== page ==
Starting on 14 February (Ash Wednesday/Valentine’s Day) at IASP, I will offer a daily reflection on one of the Sayings that appears in the document known as “The Gospel of Thomas.”

We will start with Saying #24, which is the Saying after the last of the Thomas Sayings I dealt with leading up to Christmas: https://inaspaciousplace.wordpress.com/2017/12/26/christmas-2-with-thomas-logion-23/

We have printed a booklet containing all 114 Sayings from the Gospel of Thomas which can be viewed here: http://stphilipvictoria.ca/wp-content/uploads/2018/02/Logion-Booklet-including-Cover.pdf

Over the next three days, I will publish here a version of the introduction that appears in that booklet leading up to reflections on Saying 24 on 14 February

Introduction To The Thomas Text

The document known as “The Gospel of Thomas” is an ancient collection of one hundred and fourteen Sayings (or “Logion”) attributed to Jesus.

It was common practice in the ancient world for students to pass around in oral form the words of their teacher, or to create sayings and stories in the spirit of the teaching, which would later be written down and attributed to the teacher. The actual authorship of “The Gospel of Thomas” cannot be accurately ascertained.

Although it is referred to in a few ancient writings, “The Gospel of Thomas” was largely unknown, until it was discovered buried in a small cave in the desert near the Arab village of Nag Hammadi in Upper Egypt in 1945, along with fifty-three other ancient manuscripts.

(It is interesting to speculate whether the world and the church may have been unready to receive “The Gospel of Thomas” prior to 1945. Could it be that it was only as the religious culture of the day was beginning to soften towards alternative formulations of faith that “The Gospel of Thomas” had the chance of receiving a sympathetic hearing?)

The date of “The Gospel of Thomas”, which was translated into Coptic from either a Greek or Syriac original, is not known. Estimates range from as early as 40 CE to 140 CE. (nb: The Canonical Gospels are generally believed to have been written down between 60 and 100 CE.)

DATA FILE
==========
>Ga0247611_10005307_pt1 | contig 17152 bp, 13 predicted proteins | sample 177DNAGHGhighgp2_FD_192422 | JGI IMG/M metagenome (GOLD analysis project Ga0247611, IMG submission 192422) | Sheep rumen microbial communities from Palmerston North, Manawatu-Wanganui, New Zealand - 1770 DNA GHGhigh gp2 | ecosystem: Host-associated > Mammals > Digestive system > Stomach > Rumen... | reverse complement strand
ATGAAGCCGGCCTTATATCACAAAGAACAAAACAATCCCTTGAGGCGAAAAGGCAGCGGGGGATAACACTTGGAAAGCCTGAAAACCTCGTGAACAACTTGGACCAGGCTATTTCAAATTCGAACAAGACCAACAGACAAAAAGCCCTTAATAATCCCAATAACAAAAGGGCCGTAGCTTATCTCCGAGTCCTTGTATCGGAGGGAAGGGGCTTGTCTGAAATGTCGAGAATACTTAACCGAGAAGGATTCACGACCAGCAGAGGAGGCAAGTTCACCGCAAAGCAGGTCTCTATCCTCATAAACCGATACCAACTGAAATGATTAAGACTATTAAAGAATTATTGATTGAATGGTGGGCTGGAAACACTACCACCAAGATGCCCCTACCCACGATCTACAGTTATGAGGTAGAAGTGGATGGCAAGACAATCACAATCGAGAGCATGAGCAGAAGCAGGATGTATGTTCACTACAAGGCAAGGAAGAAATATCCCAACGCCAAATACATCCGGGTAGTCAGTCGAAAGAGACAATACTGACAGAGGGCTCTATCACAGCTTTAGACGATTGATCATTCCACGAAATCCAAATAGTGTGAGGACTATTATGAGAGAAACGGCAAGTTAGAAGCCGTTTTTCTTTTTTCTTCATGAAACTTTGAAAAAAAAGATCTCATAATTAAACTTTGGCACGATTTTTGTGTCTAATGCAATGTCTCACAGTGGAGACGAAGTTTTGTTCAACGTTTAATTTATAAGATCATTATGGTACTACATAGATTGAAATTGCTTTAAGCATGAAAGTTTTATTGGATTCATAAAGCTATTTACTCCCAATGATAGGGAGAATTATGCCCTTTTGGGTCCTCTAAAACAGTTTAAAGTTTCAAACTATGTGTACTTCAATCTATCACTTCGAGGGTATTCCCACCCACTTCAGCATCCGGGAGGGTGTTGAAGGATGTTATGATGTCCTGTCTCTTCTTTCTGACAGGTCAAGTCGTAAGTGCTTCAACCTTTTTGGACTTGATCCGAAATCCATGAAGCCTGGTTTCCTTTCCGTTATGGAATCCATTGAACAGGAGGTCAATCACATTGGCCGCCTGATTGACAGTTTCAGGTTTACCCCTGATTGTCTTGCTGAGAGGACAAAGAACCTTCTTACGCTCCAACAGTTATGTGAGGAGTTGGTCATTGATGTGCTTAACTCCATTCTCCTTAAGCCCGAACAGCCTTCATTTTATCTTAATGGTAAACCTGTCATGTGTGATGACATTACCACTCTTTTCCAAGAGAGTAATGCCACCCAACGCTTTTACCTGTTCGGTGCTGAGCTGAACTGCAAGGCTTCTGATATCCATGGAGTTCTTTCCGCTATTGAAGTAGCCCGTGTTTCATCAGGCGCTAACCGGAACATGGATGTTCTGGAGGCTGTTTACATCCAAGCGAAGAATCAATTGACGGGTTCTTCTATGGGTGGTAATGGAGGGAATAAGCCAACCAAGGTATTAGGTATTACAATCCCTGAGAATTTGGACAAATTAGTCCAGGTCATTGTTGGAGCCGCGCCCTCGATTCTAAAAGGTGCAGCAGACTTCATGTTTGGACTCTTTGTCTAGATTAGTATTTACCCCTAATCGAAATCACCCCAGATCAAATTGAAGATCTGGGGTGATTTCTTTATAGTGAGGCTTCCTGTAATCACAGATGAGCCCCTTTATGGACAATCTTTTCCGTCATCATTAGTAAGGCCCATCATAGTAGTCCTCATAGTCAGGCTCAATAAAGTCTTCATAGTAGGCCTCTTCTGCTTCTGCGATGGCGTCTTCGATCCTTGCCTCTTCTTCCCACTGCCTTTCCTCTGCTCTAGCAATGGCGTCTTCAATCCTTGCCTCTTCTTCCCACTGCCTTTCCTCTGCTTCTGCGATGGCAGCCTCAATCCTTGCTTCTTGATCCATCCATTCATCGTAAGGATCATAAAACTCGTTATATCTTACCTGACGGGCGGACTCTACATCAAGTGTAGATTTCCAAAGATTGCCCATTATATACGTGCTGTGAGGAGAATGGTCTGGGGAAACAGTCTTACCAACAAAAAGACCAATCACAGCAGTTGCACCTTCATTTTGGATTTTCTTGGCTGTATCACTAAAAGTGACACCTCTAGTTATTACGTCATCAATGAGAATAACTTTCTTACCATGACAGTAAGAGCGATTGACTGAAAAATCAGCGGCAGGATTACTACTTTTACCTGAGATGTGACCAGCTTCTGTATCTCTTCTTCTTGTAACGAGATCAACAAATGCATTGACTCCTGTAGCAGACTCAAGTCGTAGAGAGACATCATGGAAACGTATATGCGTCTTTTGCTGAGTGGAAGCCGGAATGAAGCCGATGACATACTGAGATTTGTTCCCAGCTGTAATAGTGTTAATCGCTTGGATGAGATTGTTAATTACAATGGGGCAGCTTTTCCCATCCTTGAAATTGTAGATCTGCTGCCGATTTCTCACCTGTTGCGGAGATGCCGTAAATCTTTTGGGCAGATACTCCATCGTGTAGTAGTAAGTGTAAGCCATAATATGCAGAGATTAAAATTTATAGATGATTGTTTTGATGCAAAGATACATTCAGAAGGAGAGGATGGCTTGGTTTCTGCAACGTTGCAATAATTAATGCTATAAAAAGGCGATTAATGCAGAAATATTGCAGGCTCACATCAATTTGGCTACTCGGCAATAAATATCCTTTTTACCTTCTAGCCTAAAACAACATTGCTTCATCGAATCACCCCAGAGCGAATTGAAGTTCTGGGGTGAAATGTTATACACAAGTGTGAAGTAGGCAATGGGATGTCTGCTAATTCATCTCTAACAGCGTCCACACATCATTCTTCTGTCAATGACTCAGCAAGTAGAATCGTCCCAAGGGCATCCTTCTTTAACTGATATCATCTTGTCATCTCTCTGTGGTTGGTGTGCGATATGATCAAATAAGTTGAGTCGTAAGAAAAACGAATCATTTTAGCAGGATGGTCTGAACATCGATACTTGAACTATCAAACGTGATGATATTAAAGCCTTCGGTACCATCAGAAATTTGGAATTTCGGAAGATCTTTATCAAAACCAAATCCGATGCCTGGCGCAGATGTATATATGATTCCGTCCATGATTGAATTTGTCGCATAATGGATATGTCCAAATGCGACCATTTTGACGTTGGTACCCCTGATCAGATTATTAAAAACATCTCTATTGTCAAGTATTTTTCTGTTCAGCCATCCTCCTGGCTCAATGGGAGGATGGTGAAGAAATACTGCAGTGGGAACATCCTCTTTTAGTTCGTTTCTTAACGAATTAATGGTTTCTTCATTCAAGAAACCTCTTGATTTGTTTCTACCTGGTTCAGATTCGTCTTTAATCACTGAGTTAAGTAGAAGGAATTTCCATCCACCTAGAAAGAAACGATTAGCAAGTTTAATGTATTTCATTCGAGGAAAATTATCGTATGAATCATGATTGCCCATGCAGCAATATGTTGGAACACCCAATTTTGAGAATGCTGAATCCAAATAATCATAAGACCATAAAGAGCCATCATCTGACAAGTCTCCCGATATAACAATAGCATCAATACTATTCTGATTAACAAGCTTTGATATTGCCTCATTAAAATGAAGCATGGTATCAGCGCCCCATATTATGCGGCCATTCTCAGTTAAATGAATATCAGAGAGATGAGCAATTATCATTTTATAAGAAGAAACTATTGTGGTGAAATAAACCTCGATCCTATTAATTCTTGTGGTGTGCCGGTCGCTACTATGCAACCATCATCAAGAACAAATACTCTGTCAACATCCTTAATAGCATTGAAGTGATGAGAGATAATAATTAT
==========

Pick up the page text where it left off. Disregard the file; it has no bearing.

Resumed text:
One of the earliest mentions of “The Gospel of Thomas” is found in the writings of Eusebius (c.260-339 CE), bishop of Caesarea, who included it among a group of books he deemed “heretical”.

Why did Eusebius feel the need to designate a list of books as “heretical?”

Eusebius believed that the Emperor Constantine had been ordained by God to inaugurate God’s kingdom on earth. He argued that if the Emperor was going to maintain the order of heaven on earth, he must establish a uniform system of belief and practice that would be shared by all Christians. According to the vision of Eusebius, under Constantine’s rule, Christian religion would be “catholic” or “universal”, reaching to the full extent of imperial power which would enforce uniformity in Christian beliefs, practices, and social organizations. Thus it was deemed essential to have an authorized list of texts (“a canon”) to establish and protect “orothodox” belief in the service of the empire.

Whatever may be the date in which they were composed, the Sayings of “The Gospel of Thomas” reflect an early attempt by an unknown Christian community to transmit their understanding of the teachings of Jesus and thus have the capacity to provide for seekers today inspiration and spiritual nourishment.

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